Betul (Madhya Pradesh), June 9,2023: Nisha Bele (37), a Korku tribal from Ratamati village in Betul district, distinctly remembers waking up at the crack of dawn and engaging in work till the sun was over her head in the sweltering summer to gather about 25 to 30 kg of mahua flowers every day.
The fear of wild animals also preyed upon her as she toiled on the forest floor, a part of Bhainsdehi forest range.
“The flowers had to be picked up one by one from the ground. The earlier we reached, the better chance we had of finding a tree that had not been marked by someone else for picking,” she told 101Reporters.
Now, she can gather the same quantity in about 15 to 20 minutes, thanks to the Madhya Pradesh forest department’s initiative to encourage net-quality mahua, wherein nets are spread around the trees to catch the flowers as they fall naturally from the tree.
The small, yellowish-white flowers of mahua (Madhuca longifolia) trees are known for their sweet fragrance. The flowers usually fall between 4 a.m. and 12 noon from mid-April to May. The tribals not only collect the flowers but also protect the trees as they are venerated in the community and hold a special place in their culture and customs. They do not cut or harm these trees.
The Korku tribals have received community forest rights under the Scheduled Tribes and Other Traditional Forest Dwellers (Recognition of Forest Rights) Act, 2006. They also have protection under the Panchayats (Extension to Scheduled Areas) Act, 1996.
Net-quality flowers are considered to be of a higher grade as they do not fall on the forest floor, thus significantly reducing the risk of contamination. The purity of flowers is also assured. They are used to produce oil, food products and beverages such as mahua tea. “They fetch us a higher price, too,” added Bele.
In fact, impressed by the quality of mahua flowers collected by the tribal communities in Madhya Pradesh, OForest, a UK-based company, had reached an agreement by which the forest department will procure 200 tonnes of the minor produce to fulfil the commitment by year-end.
The company will process the flowers to make mahua tea, which is said to have antioxidant and anti-inflammatory properties and can relieve stress. The flowers will be dried and roasted to brew tea that has a slightly sweet and nutty flavour.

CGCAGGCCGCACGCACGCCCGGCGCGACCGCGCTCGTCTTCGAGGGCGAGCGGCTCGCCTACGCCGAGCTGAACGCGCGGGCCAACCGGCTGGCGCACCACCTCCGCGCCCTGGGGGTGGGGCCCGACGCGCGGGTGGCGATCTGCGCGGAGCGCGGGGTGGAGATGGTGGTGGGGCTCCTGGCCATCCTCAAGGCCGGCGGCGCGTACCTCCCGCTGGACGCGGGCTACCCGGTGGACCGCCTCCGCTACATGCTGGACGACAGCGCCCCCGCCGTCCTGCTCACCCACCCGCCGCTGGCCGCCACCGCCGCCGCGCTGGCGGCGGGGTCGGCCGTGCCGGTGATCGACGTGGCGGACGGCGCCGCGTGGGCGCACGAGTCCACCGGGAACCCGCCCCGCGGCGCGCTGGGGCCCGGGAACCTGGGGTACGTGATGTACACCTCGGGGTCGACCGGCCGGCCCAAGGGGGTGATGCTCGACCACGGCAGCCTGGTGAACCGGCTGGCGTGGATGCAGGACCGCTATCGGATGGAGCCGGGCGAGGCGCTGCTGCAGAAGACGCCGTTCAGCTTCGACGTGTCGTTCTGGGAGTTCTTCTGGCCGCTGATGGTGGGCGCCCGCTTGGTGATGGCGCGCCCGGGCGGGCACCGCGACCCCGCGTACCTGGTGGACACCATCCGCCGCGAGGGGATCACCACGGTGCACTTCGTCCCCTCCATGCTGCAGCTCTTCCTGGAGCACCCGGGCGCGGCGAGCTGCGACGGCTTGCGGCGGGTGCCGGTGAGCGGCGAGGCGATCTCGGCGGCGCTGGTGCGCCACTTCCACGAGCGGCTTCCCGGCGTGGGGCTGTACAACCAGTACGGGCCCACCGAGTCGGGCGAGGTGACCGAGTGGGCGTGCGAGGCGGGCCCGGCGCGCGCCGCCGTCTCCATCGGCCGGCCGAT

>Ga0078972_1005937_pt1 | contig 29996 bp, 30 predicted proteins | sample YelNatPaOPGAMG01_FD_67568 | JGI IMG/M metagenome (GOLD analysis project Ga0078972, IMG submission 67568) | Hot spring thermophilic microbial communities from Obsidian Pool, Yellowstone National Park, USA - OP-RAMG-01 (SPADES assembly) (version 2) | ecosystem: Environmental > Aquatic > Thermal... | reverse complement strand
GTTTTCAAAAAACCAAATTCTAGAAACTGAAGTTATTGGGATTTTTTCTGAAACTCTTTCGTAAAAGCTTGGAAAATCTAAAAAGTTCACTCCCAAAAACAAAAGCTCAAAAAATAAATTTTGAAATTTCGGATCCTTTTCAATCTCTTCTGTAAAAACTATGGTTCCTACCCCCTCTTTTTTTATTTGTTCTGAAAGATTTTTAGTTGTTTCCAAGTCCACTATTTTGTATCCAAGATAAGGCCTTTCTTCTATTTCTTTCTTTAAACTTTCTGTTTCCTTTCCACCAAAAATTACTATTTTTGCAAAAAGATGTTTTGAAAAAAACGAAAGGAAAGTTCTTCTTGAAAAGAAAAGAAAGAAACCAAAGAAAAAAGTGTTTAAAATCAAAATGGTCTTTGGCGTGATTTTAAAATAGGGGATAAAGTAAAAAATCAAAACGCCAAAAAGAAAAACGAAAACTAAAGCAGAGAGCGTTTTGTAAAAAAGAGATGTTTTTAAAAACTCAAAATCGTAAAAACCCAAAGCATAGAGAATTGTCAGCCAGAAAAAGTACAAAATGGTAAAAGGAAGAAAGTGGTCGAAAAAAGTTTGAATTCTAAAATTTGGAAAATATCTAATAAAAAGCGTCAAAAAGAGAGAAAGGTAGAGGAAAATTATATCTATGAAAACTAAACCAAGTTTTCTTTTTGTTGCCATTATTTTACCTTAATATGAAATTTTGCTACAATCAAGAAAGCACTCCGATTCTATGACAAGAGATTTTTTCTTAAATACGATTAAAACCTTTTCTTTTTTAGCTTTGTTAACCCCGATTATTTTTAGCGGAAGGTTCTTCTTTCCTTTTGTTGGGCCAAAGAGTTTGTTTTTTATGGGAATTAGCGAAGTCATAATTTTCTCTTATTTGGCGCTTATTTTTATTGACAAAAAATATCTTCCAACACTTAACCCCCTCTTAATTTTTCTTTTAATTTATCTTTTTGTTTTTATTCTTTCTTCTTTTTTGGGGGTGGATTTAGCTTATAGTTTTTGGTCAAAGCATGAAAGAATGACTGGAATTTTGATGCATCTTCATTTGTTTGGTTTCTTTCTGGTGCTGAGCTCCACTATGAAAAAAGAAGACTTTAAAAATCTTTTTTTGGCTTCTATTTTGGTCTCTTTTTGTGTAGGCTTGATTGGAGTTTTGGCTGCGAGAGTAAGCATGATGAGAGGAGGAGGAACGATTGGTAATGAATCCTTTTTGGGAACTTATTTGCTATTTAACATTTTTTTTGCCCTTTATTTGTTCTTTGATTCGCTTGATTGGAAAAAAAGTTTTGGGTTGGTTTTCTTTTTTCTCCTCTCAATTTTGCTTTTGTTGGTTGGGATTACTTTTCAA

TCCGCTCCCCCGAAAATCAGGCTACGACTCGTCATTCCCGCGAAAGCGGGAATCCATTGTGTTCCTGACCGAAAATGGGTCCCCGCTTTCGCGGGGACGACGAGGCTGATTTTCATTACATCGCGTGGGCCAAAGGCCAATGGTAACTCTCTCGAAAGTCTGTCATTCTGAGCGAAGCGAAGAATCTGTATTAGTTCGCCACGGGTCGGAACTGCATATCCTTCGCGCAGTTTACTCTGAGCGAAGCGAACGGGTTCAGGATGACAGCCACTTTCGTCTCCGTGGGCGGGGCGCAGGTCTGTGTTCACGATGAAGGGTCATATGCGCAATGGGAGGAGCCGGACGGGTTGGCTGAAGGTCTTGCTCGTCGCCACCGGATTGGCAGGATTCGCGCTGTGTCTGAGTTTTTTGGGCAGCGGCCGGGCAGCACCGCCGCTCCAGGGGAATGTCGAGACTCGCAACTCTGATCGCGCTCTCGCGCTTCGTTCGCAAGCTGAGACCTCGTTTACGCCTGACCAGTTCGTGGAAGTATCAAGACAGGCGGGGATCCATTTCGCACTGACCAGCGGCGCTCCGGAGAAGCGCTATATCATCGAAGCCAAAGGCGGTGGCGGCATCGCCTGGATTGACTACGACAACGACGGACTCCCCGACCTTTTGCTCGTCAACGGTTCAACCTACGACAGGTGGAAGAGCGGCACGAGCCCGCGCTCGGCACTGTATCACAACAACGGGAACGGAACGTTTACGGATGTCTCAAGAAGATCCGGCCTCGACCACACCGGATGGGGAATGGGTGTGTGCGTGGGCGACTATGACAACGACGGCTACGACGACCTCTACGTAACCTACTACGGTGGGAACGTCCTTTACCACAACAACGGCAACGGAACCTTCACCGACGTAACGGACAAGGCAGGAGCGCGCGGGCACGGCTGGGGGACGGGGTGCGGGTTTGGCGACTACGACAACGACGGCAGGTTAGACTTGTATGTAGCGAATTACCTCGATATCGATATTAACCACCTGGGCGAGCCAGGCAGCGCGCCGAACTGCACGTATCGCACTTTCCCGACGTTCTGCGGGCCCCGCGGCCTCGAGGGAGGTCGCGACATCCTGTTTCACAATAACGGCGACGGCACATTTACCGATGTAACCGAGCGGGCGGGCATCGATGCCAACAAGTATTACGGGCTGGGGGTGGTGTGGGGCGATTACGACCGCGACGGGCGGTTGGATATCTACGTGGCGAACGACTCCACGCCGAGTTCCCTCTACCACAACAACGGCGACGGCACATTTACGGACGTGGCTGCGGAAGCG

Like in Betul, nets are used in Hoshangabad and Sehore districts as well. “Our district bagged half of the 200-tonne order as the mahua flowers found in the forest ranges here are of excellent quality,” Vijay Nantam TR, District Forest Officer (DFO), South Forest Division of Betul, tells 101Reporters. However, this time, the tribals were not very successful in delivering the committed volume due to less flower production triggered by climate change.
The collectors’ collective
This is the first time that the villagers of Betul district are dealing with such a large order for mahua flowers. Together, Rateda Kala Samiti of Amla range and Chandu Van Samiti of Bhainsdehi range collect flowers from 1,250 trees by involving as many as 500 people. Four and eight villages coming under these respective ranges are part of the project.
The collectors sun-dry the flowers, allowing them to wither naturally. This step is crucial to preserve the flower’s aroma and flavour. Once done, they are carefully packed and sent to the head office of the forest department in Bhopal, from where MP State Minor Forest Produce Federation takes charge of shipping the items internationally.
Explaining how the high-quality mahua order came about, Nantam says Narmadapuram DFO DK Vasnik had sent a sample of 24 quintals to OForest Limited last year. “They tested the sample in their lab and made the purchase at a rate of Rs 110 per kg.”
Subsequently, during the van mela held in Bhopal last December, the company entered into an agreement with the forest department for the supply of 200 tonnes high-grade mahua flowers. “We are pushing for Rs 120 per kg this year, though last time we got Rs 110,” he added.
Nantam claims the forests of Madhya Pradesh are fully organic by default and no chemicals are used during any stage of flower processing. “The flowers are sourced through designated committees. The department helps them collect it by providing nets.”
Besides gainful employment, the initiative ensures competitive prices for the flower pickers. Earlier, they used to sell it for Rs 25 to 30 per kg to local buyers or community members, who would consume it directly or use it for brewing liquor.
As providing mahua flowers to the designated committees is more lucrative now, the villagers are no longer inclined to brew and sell illegal mahua liquor in rural areas. This could have unforeseen positive effects in the form of reduction in crime rates and migration in search of employment.
To prepare for the rainy season, some members of the households would usually migrate to neighbouring Maharashtra and Rajasthan in summer to work as farm labourers or at construction sites. The new initiative provides them with employment back home. Though tendupatta is also collected during summers, more tribals are involved in mahua flower picking due to its lucrativeness and the scale of the order received.
“The forest department has assigned 200 mahua trees to 68 people who are part of Chandu Van Samiti in our village. The nets were also provided on behalf of the committee. We have been told that the flowers will be initially bought for Rs 35 per kg. Later, we will get a bonus,” said Ratamati resident and flower picker Hansraj Dahikar.
(Nandkishor Pawar is a Betul-based freelance journalist and a member of 101Reporters, a pan-India network of grassroots reporters)